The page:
Send to

Choose Destination
Cell. 2006 May 5;125(3):563-75.

Specific bacterial suppressors of MAMP signaling upstream of MAPKKK in Arabidopsis innate immunity.

Author information

Department of Molecular Biology, Massachusetts General Hospital, and Department of Genetics, Harvard Medical School, Boston, MA 02114, USA.


Plants and animals possess innate immune systems to prevent infections and are effectively "nonhosts" for most potential pathogens. The molecular mechanisms underlying nonhost immunity in plants remain obscure. In Arabidopsis, nonhost/nonpathogenic Pseudomonas syringae sustains but pathogenic P. syringae suppresses early MAMP (microbe-associated molecular pattern) marker-gene activation. We performed a cell-based genetic screen of virulence factors and identified AvrPto and AvrPtoB as potent and unique suppressors of early-defense gene transcription and MAP kinase (MAPK) signaling. Unlike effectors of mammalian pathogens, AvrPto and AvrPtoB intercept multiple MAMP-mediated signaling upstream of MAPKKK at the plasma membrane linked to the receptor. In transgenic Arabidopsis, AvrPto blocks early MAMP signaling and enables nonhost P. syringae growth. Deletions of avrPto and avrPtoB from pathogenic P. syringae reduce its virulence. The studies reveal a fundamental role of MAMP signaling in nonhost immunity, and a novel action of type III effectors from pathogenic bacteria.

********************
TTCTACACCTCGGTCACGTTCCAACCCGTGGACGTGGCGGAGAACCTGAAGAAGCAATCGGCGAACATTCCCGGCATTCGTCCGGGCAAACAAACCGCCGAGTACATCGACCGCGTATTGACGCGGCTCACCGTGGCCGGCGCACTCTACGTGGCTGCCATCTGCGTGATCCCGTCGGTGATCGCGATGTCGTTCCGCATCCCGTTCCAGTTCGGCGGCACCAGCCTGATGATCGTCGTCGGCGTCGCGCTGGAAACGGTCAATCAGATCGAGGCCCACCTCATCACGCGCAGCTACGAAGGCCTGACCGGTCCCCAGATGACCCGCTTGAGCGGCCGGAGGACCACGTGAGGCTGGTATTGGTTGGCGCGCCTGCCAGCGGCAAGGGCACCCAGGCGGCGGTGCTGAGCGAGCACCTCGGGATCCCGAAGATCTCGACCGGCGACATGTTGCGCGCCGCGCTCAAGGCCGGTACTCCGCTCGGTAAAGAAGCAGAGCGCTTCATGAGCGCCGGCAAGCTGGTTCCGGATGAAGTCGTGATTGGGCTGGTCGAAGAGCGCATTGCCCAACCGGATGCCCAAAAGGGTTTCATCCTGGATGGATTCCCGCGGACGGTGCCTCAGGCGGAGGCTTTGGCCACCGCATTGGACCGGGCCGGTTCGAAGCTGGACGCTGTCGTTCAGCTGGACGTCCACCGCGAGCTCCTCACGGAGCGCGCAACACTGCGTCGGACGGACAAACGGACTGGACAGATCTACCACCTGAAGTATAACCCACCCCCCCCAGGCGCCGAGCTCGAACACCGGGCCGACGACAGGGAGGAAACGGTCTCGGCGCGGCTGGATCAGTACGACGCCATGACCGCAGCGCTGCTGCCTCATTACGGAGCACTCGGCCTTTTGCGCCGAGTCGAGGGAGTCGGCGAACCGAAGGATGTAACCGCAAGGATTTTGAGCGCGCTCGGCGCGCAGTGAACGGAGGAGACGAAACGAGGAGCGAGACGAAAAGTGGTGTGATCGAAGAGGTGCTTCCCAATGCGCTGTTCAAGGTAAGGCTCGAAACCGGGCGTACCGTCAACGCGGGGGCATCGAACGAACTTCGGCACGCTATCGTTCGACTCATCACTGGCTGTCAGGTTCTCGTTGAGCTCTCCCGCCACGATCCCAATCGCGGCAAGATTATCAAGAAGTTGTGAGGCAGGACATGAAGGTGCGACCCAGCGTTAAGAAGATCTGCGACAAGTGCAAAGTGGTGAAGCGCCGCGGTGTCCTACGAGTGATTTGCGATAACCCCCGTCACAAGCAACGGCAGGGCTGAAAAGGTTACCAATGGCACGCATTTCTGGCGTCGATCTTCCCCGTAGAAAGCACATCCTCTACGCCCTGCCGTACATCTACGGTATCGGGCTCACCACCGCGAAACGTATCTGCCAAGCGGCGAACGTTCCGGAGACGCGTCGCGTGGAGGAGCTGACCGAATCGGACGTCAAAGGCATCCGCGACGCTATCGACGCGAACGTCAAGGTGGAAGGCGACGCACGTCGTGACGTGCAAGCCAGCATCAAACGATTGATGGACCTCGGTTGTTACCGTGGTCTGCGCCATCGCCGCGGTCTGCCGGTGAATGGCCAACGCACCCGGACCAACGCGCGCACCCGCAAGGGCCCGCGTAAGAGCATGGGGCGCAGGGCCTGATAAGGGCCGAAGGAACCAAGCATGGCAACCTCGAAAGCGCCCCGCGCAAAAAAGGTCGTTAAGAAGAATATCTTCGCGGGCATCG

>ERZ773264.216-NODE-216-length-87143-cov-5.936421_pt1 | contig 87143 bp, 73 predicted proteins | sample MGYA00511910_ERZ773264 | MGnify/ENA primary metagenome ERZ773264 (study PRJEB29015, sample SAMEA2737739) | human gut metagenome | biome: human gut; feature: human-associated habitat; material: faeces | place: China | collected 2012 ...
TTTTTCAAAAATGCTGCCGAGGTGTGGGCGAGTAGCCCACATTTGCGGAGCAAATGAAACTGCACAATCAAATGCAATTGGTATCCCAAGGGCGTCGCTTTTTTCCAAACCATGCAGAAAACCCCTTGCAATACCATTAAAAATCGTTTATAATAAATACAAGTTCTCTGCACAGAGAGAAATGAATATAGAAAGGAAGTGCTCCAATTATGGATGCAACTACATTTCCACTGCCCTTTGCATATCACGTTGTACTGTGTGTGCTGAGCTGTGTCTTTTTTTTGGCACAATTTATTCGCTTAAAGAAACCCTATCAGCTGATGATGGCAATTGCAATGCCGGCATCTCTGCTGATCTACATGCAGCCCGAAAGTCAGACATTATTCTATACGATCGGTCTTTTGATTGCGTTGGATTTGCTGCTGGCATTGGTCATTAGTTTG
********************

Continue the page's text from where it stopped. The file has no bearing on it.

[Indexed for MEDLINE]
Free full text

Supplemental Content

Full text links

Icon for Elsevier Science
Loading ...
Support Center